There is no innocent endeavor online.
We cannot search and click without some entity watching us and taking notes. Lots and lots of notes that they store and analyze, all in the hope of knowing us better — in some cases, better than we know ourselves. Where and when do we gather our news and information and via which devices? What websites do we frequent for shopping and entertainment and for what stretches of time? Who do we follow? Who do we trust? How do we conduct our lives?
Our information has become the raison d’être of marketing. Know your customer online and you unlock the key to engaging them, with Google and Facebook as the world’s leading brokers of information.
The internet giants offer seemingly unlimited quantities of personal data to the right buyers, enabling them to see what content and offers are resonating with them and what aren’t. Google counts more than one billion users and over a trillion searches a year, while Facebook has more than two billion users or nearly a quarter of the world’s population. These groups represent a huge swathe of the global consumer market. Advertisers’ quest to understand their consumers has fueled demand for data, a trend that is likely to increase as more companies rely on digital marketing to drive growth.
But this trend has also raised concerns around the natural conflict between personal privacy and how businesses gather and use information. Even if someone can peer into our lives, to what degree should they be able to commoditize their findings? Or is there an approach that can ensure the business world gets what it needs to make smarter marketing decisions without sacrificing consumer information?
This issue resonated louder than ever last year amidst a flurry of high-profile cybersecurity breaches that raised questions about how Facebook and others are handling our information.
Perhaps most alarming: Facebook’s response to its problems was often less than repentant, according to a New York Times article. Despite their insistence to the contrary, C-suite conversations raised deeply-held concerns that companies mishandling our information don’t care.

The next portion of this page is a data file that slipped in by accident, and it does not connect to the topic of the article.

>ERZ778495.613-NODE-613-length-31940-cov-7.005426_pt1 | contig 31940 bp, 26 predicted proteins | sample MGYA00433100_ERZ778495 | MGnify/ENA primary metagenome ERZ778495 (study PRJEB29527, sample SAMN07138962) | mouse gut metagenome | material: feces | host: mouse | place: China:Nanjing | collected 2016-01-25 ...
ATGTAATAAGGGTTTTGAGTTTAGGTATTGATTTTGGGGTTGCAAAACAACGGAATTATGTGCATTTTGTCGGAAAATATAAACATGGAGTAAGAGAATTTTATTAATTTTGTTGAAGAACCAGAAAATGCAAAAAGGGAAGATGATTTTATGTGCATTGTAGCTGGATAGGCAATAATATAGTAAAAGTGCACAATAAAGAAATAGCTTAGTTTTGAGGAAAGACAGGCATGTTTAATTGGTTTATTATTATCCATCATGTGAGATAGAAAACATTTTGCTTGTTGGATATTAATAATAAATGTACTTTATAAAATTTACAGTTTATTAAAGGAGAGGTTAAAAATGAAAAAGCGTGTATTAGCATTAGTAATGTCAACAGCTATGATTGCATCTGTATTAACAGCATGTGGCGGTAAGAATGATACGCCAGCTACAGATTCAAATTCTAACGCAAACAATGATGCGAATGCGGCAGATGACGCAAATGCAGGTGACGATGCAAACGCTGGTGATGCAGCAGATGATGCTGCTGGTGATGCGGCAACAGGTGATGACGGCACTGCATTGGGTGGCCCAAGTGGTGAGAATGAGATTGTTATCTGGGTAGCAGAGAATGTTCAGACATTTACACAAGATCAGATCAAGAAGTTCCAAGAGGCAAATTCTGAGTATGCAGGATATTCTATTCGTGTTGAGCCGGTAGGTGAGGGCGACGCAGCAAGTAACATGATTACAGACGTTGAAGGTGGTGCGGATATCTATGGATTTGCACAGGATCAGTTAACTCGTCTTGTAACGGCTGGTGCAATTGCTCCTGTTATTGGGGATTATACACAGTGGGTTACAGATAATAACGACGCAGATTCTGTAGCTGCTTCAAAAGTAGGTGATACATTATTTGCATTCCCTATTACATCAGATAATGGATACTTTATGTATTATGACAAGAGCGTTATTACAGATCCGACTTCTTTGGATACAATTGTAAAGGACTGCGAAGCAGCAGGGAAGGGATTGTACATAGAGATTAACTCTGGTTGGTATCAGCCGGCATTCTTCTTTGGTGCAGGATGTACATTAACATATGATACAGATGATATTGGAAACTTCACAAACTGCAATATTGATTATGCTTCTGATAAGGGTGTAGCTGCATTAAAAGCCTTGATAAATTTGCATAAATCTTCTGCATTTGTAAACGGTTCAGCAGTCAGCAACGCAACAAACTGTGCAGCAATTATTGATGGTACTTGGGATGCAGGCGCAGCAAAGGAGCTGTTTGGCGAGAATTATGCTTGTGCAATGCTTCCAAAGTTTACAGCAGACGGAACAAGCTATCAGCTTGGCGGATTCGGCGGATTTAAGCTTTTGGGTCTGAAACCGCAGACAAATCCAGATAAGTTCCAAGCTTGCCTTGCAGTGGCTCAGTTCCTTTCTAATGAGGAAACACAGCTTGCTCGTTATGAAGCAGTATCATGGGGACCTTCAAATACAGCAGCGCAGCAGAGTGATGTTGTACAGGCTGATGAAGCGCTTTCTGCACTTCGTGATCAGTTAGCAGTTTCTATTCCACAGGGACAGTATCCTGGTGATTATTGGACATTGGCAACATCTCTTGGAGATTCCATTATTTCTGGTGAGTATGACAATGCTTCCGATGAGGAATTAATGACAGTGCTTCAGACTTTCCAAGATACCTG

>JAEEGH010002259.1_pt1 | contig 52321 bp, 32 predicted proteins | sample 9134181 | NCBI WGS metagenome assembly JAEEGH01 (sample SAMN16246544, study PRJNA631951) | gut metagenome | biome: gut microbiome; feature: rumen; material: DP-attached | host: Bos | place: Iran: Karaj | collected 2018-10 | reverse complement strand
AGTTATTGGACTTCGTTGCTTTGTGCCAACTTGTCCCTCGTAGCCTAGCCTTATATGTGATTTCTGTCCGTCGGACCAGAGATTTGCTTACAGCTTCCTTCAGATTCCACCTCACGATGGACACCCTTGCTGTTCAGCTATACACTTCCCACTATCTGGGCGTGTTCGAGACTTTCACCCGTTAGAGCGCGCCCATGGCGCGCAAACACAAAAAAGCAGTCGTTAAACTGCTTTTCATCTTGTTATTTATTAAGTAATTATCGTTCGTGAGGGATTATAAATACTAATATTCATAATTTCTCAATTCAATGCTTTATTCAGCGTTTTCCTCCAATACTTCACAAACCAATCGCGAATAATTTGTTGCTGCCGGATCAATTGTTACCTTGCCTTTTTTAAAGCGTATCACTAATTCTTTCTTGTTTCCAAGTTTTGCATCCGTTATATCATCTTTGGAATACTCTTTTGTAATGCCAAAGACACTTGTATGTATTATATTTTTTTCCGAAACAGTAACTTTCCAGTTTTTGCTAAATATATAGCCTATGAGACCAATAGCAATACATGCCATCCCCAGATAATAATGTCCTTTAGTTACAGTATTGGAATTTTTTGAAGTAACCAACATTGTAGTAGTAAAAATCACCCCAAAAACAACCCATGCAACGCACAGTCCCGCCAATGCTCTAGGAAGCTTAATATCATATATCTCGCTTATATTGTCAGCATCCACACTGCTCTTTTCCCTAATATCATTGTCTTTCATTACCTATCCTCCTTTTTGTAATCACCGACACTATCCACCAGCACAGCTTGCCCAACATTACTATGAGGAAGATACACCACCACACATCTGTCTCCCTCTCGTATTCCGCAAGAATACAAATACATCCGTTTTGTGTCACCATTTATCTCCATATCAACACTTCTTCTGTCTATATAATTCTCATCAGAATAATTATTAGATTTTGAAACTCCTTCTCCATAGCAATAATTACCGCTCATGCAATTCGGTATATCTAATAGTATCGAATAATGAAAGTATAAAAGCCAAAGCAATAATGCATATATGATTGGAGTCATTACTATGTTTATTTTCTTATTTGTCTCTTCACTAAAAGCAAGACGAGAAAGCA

A Guardian story highlighted Facebook and Google’s intrusiveness. The article found that Google was not only tracking searches and deleted searches, but had access to personal photos, emails and knew where users were throughout the day. Their advertising profiles extended beyond demographic data to include hobbies and interests and even weight. Facebook could take control of your webcam and microphone while it monitored user likes and other actions.
Facebook’s perch as arguably the world’s most important platform for communication gives it access to massive amounts of relevant data about its users. It is this information that companies are willing to pay for as they look for the clearest possible picture of their customers’ interests.
A strong predictor of what a consumer is likely to favor in the future is tracking the purchases they made in the past. This makes data collected by credit card companies a treasure trove.
But what if someone could collect this information without the downside?
The blockchain-based company AMARK believes it has a solution. It addresses companies’ huge appetite for data but also consumers’ demand for anonymity. AMARK uses blockchain encrypted information in combination with merchant data to determine consumer preferences without knowing or ever revealing the identity of consumers.
Credit cards and other electronic payment systems cannot provide this anonymity. Moreover, by protecting an individual’s personal information, AMARK removes an obstacle to a consumer’s response to marketing initiatives and builds the bond between brands and consumers. AMARK helps businesses make use of data while heading off consumers’ high anxiety over data privacy.
For more information visit amark.io